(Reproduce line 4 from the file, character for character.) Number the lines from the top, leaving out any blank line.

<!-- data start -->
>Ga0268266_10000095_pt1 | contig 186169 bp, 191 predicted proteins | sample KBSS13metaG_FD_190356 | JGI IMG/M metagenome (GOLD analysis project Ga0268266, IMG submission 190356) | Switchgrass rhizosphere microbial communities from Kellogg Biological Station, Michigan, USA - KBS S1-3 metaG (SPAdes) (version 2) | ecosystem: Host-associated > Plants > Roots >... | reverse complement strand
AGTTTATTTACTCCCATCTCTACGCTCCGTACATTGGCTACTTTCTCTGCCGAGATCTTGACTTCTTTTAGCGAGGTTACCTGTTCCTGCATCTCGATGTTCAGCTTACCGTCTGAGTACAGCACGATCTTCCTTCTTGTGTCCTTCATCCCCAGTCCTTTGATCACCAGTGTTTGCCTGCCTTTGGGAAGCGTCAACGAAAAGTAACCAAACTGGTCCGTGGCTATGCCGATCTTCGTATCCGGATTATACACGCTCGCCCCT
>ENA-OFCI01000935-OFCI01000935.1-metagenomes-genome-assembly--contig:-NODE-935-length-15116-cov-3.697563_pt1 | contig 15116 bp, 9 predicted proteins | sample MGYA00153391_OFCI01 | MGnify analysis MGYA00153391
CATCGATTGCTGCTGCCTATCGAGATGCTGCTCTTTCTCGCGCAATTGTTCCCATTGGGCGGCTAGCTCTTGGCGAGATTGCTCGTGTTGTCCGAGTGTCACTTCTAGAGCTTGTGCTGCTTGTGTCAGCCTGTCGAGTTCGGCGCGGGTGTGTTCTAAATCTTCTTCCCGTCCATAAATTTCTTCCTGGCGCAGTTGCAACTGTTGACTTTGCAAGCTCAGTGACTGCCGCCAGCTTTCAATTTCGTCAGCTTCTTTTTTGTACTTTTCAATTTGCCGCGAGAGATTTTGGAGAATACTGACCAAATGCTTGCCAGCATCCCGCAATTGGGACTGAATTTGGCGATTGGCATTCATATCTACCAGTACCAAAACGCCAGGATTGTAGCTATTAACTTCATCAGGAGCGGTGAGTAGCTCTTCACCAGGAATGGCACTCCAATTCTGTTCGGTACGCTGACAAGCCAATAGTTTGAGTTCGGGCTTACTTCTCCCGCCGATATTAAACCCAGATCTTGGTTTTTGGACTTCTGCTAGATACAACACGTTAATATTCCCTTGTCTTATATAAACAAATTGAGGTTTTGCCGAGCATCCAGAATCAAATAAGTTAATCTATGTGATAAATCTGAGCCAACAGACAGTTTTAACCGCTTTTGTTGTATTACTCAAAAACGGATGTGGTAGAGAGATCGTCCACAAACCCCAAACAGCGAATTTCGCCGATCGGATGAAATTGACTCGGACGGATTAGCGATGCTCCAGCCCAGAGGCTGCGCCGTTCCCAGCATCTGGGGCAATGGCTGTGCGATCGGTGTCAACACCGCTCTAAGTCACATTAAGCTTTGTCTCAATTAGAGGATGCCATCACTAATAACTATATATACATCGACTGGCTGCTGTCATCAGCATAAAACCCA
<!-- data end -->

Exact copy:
CATCGATTGCTGCTGCCTATCGAGATGCTGCTCTTTCTCGCGCAATTGTTCCCATTGGGCGGCTAGCTCTTGGCGAGATTGCTCGTGTTGTCCGAGTGTCACTTCTAGAGCTTGTGCTGCTTGTGTCAGCCTGTCGAGTTCGGCGCGGGTGTGTTCTAAATCTTCTTCCCGTCCATAAATTTCTTCCTGGCGCAGTTGCAACTGTTGACTTTGCAAGCTCAGTGACTGCCGCCAGCTTTCAATTTCGTCAGCTTCTTTTTTGTACTTTTCAATTTGCCGCGAGAGATTTTGGAGAATACTGACCAAATGCTTGCCAGCATCCCGCAATTGGGACTGAATTTGGCGATTGGCATTCATATCTACCAGTACCAAAACGCCAGGATTGTAGCTATTAACTTCATCAGGAGCGGTGAGTAGCTCTTCACCAGGAATGGCACTCCAATTCTGTTCGGTACGCTGACAAGCCAATAGTTTGAGTTCGGGCTTACTTCTCCCGCCGATATTAAACCCAGATCTTGGTTTTTGGACTTCTGCTAGATACAACACGTTAATATTCCCTTGTCTTATATAAACAAATTGAGGTTTTGCCGAGCATCCAGAATCAAATAAGTTAATCTATGTGATAAATCTGAGCCAACAGACAGTTTTAACCGCTTTTGTTGTATTACTCAAAAACGGATGTGGTAGAGAGATCGTCCACAAACCCCAAACAGCGAATTTCGCCGATCGGATGAAATTGACTCGGACGGATTAGCGATGCTCCAGCCCAGAGGCTGCGCCGTTCCCAGCATCTGGGGCAATGGCTGTGCGATCGGTGTCAACACCGCTCTAAGTCACATTAAGCTTTGTCTCAATTAGAGGATGCCATCACTAATAACTATATATACATCGACTGGCTGCTGTCATCAGCATAAAACCCA